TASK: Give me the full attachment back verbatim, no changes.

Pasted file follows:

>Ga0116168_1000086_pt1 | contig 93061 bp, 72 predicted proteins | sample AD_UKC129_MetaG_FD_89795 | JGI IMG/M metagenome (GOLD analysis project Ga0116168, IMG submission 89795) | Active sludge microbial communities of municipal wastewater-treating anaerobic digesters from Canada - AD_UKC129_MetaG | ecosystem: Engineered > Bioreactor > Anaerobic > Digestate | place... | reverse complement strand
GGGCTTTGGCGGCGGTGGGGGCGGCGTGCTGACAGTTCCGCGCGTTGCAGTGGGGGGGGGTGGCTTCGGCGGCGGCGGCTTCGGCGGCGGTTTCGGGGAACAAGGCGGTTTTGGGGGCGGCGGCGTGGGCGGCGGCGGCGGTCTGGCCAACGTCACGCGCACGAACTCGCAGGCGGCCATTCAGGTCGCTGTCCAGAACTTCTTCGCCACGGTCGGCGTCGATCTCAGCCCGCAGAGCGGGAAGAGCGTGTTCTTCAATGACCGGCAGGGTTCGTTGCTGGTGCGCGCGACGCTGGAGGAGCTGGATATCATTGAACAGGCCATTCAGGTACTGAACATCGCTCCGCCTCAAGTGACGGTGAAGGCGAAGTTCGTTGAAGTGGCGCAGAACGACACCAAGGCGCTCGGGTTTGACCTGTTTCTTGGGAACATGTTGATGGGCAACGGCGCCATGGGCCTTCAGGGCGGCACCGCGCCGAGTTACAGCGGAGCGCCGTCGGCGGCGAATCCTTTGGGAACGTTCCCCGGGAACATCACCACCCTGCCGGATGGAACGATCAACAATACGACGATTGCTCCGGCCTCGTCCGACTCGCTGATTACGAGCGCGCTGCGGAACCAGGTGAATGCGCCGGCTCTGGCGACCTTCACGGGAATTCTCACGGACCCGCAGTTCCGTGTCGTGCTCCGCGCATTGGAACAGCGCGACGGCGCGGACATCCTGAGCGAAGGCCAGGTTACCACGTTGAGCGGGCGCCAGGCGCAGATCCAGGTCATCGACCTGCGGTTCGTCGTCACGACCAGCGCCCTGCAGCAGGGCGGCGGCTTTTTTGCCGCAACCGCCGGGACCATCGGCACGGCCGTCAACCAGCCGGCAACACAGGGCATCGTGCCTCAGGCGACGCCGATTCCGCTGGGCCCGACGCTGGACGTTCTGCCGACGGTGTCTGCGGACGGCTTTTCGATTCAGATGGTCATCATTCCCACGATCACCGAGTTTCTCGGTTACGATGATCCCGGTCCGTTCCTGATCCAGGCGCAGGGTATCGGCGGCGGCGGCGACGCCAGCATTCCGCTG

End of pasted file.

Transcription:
>Ga0116168_1000086_pt1 | contig 93061 bp, 72 predicted proteins | sample AD_UKC129_MetaG_FD_89795 | JGI IMG/M metagenome (GOLD analysis project Ga0116168, IMG submission 89795) | Active sludge microbial communities of municipal wastewater-treating anaerobic digesters from Canada - AD_UKC129_MetaG | ecosystem: Engineered > Bioreactor > Anaerobic > Digestate | place... | reverse complement strand
GGGCTTTGGCGGCGGTGGGGGCGGCGTGCTGACAGTTCCGCGCGTTGCAGTGGGGGGGGGTGGCTTCGGCGGCGGCGGCTTCGGCGGCGGTTTCGGGGAACAAGGCGGTTTTGGGGGCGGCGGCGTGGGCGGCGGCGGCGGTCTGGCCAACGTCACGCGCACGAACTCGCAGGCGGCCATTCAGGTCGCTGTCCAGAACTTCTTCGCCACGGTCGGCGTCGATCTCAGCCCGCAGAGCGGGAAGAGCGTGTTCTTCAATGACCGGCAGGGTTCGTTGCTGGTGCGCGCGACGCTGGAGGAGCTGGATATCATTGAACAGGCCATTCAGGTACTGAACATCGCTCCGCCTCAAGTGACGGTGAAGGCGAAGTTCGTTGAAGTGGCGCAGAACGACACCAAGGCGCTCGGGTTTGACCTGTTTCTTGGGAACATGTTGATGGGCAACGGCGCCATGGGCCTTCAGGGCGGCACCGCGCCGAGTTACAGCGGAGCGCCGTCGGCGGCGAATCCTTTGGGAACGTTCCCCGGGAACATCACCACCCTGCCGGATGGAACGATCAACAATACGACGATTGCTCCGGCCTCGTCCGACTCGCTGATTACGAGCGCGCTGCGGAACCAGGTGAATGCGCCGGCTCTGGCGACCTTCACGGGAATTCTCACGGACCCGCAGTTCCGTGTCGTGCTCCGCGCATTGGAACAGCGCGACGGCGCGGACATCCTGAGCGAAGGCCAGGTTACCACGTTGAGCGGGCGCCAGGCGCAGATCCAGGTCATCGACCTGCGGTTCGTCGTCACGACCAGCGCCCTGCAGCAGGGCGGCGGCTTTTTTGCCGCAACCGCCGGGACCATCGGCACGGCCGTCAACCAGCCGGCAACACAGGGCATCGTGCCTCAGGCGACGCCGATTCCGCTGGGCCCGACGCTGGACGTTCTGCCGACGGTGTCTGCGGACGGCTTTTCGATTCAGATGGTCATCATTCCCACGATCACCGAGTTTCTCGGTTACGATGATCCCGGTCCGTTCCTGATCCAGGCGCAGGGTATCGGCGGCGGCGGCGACGCCAGCATTCCGCTG